(CNN) — For the past 25 years, the Web has opened up unprecedented possibilities for human communication. But it has a dark side too — sometimes, a very dark one.
Four out of 10 of Web users have been harassed online, according to a survey released Wednesday by the Pew Research Center. And about 73% of the Web users surveyed said they’ve witnessed someone being harassed online.
The harshest forms of abuse — physical threats, stalking and sexual harassment — are often reserved for women.
With responses from 2,849 Web users, the Pew study appears to be the most detailed of its kind looking at abusive behavior on the Web. And it comes at a time when high profile cases of online abuse, many of them targeting women, have bubbled up from the Web’s darker corners into the full light of public scrutiny.
“There’s a pretty broad spectrum of these actions,” said Lee Rainie, director of Internet, Science and Technology research at the center. “And some of it is quite severe.”
Online harassment breaks down into two categories, according to Pew. One is minor and one more severe.
The first includes things like name-calling and humiliation. The second category targets a smaller segment of Web users, and includes actions like stalking, harassment over a long period of time and violent threats.
It’s that sort of abuse that has made headlines in recent months.
Most prevalent has been GamerGate, a movement that purports to be about defending video-gaming culture and demanding responsible journalism from gaming websites. But it quickly turned into a wave of vicious online attacks on journalists, game developers and others — almost all of them women.
Several women have been subjected to violent rape threats, detailed death threats, hacking and “doxxing,” in which documents with personal information are stolen and posted online. At least two women have been forced to leave their homes after receiving specific threats of violence as a result of GamerGate.
In other high-profile incidents, actor Zelda Williams left social media for several weeks in August after she received graphic, abusive messages on Instagram and Twitter about the death of her father, comedy legend Robin Williams.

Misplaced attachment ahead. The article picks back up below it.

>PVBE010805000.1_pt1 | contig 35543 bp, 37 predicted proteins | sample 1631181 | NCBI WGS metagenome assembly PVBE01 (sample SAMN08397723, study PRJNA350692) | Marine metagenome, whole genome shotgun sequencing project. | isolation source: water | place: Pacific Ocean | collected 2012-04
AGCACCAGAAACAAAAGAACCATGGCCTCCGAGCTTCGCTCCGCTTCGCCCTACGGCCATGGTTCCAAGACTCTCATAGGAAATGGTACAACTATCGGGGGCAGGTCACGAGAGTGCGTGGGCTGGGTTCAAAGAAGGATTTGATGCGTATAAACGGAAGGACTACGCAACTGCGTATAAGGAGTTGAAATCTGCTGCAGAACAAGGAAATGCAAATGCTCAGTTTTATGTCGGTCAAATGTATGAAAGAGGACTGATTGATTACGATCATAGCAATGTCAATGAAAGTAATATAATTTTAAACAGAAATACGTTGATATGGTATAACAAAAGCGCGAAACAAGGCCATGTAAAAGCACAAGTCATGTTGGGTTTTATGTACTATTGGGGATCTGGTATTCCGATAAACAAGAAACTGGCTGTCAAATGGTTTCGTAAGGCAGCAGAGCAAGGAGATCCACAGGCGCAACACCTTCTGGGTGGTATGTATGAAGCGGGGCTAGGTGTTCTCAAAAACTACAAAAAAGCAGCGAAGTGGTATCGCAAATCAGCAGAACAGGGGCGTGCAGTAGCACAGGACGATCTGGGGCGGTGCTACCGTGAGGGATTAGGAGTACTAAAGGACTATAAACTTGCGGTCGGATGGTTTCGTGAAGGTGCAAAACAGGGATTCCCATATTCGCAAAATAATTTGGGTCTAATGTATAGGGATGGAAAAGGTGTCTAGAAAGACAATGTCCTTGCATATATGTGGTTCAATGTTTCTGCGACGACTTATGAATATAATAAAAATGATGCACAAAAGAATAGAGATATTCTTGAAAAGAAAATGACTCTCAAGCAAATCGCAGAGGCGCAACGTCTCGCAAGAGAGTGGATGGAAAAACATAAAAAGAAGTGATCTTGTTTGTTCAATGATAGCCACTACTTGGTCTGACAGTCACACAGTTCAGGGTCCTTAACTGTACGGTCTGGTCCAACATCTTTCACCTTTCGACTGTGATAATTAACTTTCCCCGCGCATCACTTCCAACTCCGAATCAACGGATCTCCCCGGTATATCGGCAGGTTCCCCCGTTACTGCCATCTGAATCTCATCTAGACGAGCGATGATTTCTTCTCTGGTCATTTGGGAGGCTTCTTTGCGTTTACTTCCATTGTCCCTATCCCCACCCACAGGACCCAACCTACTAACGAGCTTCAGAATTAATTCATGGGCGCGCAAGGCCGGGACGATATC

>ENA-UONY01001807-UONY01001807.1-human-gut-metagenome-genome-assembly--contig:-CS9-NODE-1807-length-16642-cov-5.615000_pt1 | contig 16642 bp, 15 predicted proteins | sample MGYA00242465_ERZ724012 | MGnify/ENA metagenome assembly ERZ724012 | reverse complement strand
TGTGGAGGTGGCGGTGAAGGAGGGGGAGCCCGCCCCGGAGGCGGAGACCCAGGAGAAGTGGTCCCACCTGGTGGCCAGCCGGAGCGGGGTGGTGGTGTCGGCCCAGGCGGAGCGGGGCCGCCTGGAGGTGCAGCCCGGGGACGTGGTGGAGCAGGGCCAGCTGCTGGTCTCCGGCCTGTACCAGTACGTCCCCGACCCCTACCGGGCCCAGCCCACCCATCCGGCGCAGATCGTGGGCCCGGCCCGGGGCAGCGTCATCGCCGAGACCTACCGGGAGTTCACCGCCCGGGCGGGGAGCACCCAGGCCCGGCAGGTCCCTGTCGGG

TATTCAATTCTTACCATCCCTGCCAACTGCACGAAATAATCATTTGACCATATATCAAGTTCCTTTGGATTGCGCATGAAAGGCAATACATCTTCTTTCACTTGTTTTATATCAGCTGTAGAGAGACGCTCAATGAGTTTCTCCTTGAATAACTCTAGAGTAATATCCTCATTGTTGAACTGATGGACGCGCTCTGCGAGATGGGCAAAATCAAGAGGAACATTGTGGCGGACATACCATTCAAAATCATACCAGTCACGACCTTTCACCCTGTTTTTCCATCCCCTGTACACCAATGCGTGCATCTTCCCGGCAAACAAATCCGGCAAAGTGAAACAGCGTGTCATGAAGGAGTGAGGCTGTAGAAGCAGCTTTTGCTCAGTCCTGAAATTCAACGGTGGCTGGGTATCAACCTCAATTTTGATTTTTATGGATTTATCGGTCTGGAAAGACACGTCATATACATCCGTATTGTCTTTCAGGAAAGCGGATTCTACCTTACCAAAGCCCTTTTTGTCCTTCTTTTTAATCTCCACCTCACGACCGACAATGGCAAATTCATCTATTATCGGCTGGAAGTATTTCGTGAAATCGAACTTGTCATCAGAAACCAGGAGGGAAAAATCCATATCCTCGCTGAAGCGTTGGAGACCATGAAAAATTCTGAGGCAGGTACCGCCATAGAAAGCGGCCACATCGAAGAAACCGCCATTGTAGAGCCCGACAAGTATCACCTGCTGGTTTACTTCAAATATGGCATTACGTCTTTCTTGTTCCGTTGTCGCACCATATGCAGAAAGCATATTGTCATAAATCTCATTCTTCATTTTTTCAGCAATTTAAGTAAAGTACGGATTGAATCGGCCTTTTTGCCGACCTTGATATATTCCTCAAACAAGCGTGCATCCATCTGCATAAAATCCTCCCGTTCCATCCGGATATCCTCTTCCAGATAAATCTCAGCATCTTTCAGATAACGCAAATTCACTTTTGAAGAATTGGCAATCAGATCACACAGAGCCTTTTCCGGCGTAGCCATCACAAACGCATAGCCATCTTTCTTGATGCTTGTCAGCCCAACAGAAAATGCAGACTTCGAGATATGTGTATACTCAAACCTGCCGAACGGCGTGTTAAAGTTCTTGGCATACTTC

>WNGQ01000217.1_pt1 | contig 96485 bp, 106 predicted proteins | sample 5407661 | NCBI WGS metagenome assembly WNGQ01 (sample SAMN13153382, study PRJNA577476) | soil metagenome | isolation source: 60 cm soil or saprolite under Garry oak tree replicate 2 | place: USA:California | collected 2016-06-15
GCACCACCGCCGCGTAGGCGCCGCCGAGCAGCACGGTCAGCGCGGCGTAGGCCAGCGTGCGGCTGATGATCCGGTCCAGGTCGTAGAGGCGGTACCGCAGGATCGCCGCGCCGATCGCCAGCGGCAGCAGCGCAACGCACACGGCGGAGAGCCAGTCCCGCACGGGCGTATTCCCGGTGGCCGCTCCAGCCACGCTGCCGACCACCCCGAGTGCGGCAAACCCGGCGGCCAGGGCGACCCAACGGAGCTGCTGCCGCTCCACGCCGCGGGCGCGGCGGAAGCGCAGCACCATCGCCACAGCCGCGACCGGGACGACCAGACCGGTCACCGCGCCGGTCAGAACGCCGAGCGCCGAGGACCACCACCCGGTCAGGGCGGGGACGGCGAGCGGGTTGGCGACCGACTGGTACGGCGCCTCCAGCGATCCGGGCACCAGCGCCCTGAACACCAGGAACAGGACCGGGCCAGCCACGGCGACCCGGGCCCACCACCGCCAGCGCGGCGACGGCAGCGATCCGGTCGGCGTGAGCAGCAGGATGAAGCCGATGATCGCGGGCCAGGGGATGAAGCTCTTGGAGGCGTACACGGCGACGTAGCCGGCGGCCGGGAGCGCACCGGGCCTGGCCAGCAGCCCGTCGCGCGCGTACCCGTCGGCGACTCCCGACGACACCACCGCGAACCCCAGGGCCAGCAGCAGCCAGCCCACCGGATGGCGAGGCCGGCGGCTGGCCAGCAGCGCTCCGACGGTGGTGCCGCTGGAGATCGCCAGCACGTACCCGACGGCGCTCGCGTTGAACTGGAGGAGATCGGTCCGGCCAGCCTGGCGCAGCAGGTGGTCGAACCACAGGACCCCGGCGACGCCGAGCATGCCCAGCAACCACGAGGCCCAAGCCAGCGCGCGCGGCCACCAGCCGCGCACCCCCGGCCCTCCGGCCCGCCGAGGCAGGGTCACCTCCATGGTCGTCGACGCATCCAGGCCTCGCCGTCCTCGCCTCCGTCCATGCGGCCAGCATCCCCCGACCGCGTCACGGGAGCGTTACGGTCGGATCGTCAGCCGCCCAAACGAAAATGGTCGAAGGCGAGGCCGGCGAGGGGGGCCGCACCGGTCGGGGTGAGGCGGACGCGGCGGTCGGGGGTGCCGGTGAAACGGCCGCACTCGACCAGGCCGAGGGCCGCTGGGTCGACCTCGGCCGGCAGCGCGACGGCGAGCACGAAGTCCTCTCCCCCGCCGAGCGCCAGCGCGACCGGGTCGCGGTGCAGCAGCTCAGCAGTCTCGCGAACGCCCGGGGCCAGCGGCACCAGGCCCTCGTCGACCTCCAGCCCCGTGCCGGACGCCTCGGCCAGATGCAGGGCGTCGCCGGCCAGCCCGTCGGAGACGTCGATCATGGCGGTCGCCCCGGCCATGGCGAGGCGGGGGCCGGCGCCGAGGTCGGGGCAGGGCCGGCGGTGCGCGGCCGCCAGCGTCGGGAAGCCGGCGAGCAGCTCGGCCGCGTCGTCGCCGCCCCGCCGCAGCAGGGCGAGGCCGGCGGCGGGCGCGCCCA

And, earlier this month, actor Milla Jovovich announced on Twitter that she’d stopped interacting with fans because she and her family had been threatened by a stalker from the site.
“After contacting authorities, I was told to absolutely stop talking to people I don’t know on social forums,” she wrote. “Now that sucks for all the cool people I got to know on here, but my family comes first and I cannot take any chances when it comes to them.”
It’s that sort of intense abuse that concerns Sara Baker, coordinator of Take Back the Tech, a campaign aimed at ending online violence against women.
“In our work, we see how the effects of online violence play out in the physical world all the time,” she said. “Whether or not such abuse results in physical violence — and it sometimes does — it always results in real harm.”
According to the Pew study, women experience the more severe types of abuse at disproportionately high levels when compared to men. Among women age 18-24, 26% said they’d been stalked online and 25% said they’d been sexually harassed online.
Sponsored by members of women’s groups from around the world, Baker’s organization recently gave a failing grade to Facebook, Twitter and YouTube in a report saying the Web’s largest social-media sites don’t do enough to prevent abuse of women on their networks.
The Pew report suggests that social media is, in fact, where a lot of online harassment takes place.
Two out of three respondents who said they’d been harassed online said the most recent incident happened on a social-media website or app.
Other sites where people said they encountered harassment included the comments section of websites (22%), online gaming (16%), in email (16%), on a discussion site such as Reddit (10%) and on online dating sites or apps (6%).
Part of what makes online abuse so rampant is the anonymous nature of some Web forums. Half the people who said they’ve been harassed online said they didn’t know their attacker.
But there’s good news: Just as the Web can be used to harass people, it can be used to rally people against hurtful speech as well.
“The Internet has expanded our ability to respond to such violence by finding community, exchanging knowledge and building solidarity,” Baker said.